Although caddies may not carry the weight of the world on their shoulders, but they do carry the golf clubs needed to help a golfer perform at their best. For centuries, caddies have been doling out advice and providing moral support to the players which have made them invaluable to the game.
And of the four PGA Majors, the Masters is by far the most prestigious game, where the highest skill is needed to succeed. While the winner of the Masters pockets millions of dollars, the same can't be said for their caddie. How much do the caddies make? Here's what we know.
How much do caddies make at the Masters? They do more than OK.
In 2021, former professional caddie Michael Collins went of the Green Light podcast where he spoke about the payment structure for caddies. Apparently it's somewhat flexible in the sense that there are no contracts, which honestly sounds very unstable. First and foremost, caddies pay for all of their own expenses which includes but isn't limited things like airfare, hotels, rental cars, and meals. This comes out of a weekly paycheck they get from each player.
Secondly, they have the opportunity to take home a percentage of what the player wins if they make the cut. The caddie gets 10 percent of the winner's purse, 7 percent if the player is in the top five, and 5 percent for everything else. However, the caddie and the player can choose to adjust this. For example, Michael said they can suggest taking home a bigger weekly paycheck and cutting the percentage on the backend.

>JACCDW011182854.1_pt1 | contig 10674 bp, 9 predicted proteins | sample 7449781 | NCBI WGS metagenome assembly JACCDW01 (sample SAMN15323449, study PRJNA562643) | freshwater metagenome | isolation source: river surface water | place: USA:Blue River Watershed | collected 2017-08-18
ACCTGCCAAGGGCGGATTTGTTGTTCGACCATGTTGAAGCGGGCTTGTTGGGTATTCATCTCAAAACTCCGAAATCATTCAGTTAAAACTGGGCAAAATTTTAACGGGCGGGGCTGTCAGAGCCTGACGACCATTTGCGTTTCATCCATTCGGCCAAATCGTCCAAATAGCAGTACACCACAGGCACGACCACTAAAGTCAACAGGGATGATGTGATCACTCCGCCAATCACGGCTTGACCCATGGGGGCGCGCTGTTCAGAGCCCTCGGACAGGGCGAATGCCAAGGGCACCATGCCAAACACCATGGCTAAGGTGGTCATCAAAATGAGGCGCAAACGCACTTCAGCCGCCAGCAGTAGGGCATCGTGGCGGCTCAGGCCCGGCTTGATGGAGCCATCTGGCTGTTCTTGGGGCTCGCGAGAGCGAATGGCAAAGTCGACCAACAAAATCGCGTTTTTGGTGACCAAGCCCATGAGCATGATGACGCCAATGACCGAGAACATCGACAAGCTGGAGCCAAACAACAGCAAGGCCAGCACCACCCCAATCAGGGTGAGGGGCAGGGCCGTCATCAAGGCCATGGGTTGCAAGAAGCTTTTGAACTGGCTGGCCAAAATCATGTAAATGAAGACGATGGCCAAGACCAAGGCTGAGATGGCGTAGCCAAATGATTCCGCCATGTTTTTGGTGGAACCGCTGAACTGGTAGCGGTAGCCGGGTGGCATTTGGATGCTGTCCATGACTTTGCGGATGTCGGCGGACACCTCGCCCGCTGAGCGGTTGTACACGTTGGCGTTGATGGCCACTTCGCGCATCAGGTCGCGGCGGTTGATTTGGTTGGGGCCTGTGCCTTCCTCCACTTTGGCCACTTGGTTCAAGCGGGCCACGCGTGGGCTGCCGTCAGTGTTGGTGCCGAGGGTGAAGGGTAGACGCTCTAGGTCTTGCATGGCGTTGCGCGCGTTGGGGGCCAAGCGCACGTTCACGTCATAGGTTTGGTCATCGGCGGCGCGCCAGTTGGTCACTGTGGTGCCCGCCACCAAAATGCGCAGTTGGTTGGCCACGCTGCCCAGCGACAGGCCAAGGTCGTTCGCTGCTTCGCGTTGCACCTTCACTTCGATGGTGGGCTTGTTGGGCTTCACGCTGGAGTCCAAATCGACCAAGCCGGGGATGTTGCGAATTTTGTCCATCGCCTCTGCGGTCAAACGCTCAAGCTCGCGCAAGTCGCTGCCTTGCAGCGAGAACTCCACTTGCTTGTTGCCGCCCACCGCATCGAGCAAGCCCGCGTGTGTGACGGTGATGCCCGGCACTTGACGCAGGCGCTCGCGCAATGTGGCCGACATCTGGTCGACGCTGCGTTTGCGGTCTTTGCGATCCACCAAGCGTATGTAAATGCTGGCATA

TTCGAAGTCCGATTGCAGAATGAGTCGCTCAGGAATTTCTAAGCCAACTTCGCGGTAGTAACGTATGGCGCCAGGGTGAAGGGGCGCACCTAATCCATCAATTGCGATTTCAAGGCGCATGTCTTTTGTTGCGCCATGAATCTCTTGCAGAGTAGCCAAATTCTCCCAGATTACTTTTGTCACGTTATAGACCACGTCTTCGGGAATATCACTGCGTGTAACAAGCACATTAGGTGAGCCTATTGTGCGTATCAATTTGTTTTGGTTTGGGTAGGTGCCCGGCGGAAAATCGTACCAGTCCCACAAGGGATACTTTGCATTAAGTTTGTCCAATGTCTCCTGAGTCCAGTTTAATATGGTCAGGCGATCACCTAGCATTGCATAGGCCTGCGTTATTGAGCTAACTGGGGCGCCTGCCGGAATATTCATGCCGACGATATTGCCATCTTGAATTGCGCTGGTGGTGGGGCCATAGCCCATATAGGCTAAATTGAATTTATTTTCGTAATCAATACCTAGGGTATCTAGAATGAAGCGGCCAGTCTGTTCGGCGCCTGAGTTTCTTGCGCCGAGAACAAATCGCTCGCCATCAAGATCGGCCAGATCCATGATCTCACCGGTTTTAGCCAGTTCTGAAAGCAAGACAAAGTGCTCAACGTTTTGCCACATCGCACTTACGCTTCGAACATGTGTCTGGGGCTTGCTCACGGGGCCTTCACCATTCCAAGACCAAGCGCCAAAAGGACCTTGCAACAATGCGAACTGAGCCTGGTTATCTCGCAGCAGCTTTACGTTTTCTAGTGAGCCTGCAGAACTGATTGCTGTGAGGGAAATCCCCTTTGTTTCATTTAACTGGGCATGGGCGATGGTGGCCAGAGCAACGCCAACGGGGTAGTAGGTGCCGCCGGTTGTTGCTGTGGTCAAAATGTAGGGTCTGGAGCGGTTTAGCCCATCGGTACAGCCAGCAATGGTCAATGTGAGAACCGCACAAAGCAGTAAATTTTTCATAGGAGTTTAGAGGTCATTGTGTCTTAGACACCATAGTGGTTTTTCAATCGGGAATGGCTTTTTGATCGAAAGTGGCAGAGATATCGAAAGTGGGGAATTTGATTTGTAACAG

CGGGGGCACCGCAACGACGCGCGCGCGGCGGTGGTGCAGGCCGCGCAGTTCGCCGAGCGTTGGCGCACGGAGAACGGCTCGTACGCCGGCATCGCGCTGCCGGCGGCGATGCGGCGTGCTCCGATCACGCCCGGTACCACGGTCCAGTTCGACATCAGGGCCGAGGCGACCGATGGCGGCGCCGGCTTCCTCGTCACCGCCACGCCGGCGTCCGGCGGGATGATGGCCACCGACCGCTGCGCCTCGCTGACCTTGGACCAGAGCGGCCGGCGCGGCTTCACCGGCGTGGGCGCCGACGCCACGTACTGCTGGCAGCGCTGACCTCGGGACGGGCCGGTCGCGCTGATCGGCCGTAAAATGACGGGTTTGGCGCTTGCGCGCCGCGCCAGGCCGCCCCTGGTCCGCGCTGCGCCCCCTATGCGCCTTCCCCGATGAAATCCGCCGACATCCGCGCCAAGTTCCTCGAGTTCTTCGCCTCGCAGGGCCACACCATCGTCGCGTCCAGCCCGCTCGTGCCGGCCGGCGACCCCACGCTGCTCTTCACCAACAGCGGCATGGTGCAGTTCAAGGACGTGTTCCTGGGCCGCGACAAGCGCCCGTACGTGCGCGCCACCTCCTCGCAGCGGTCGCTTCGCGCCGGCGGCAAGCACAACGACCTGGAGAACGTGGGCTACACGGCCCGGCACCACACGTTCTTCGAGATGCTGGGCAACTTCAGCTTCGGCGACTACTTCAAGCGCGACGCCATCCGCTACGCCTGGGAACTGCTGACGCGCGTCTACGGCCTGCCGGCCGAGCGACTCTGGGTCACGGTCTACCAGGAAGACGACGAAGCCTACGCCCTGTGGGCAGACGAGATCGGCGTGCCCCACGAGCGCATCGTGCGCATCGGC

To help put this into perspective, we checked out a very helpful breakdown of the 2022 Masters assembled by the Caddie Daddie, a name we simply can't get enough of. The year's winner, Scottie Scheffler, snagged a whopping $2,700,000. His caddie Ted Scott received $270,000, which is of course 10 percent.
Sometimes caddies can make a costly mistake.
According to CBS News, in January 2019 one golfer lost out on a six figure win when his caddie was standing in the wrong place. Professional golfer Haotong Li's caddie Mike Burrow "broke a rule that went into effect Jan. 1 prohibiting caddies from standing on or near the extension of the line of play behind a player's ball." Imagine losing that much money simply because someone else wasn't paying attention.
It happened when "sunk a three-foot putt on the final green, making what he thought was a birdie to finish in third-place with a one-under score of 71." Unfortunately, the caddie's error cost Lo two strokes, landing him at 12th place with a score of 73. Strange how this comes at a steep price when there are far more revealing mistakes that can be made.
Per The Daily Express, Viktor Hovland's caddie decided waiting for the bathroom wasn't an option. While Tiger Woods was walking down the fairway at the 2023 Masters, Viktor's caddie can be seen urinating in the woods behind him. Hey, sometimes you gotta get your pee on, after the tee off.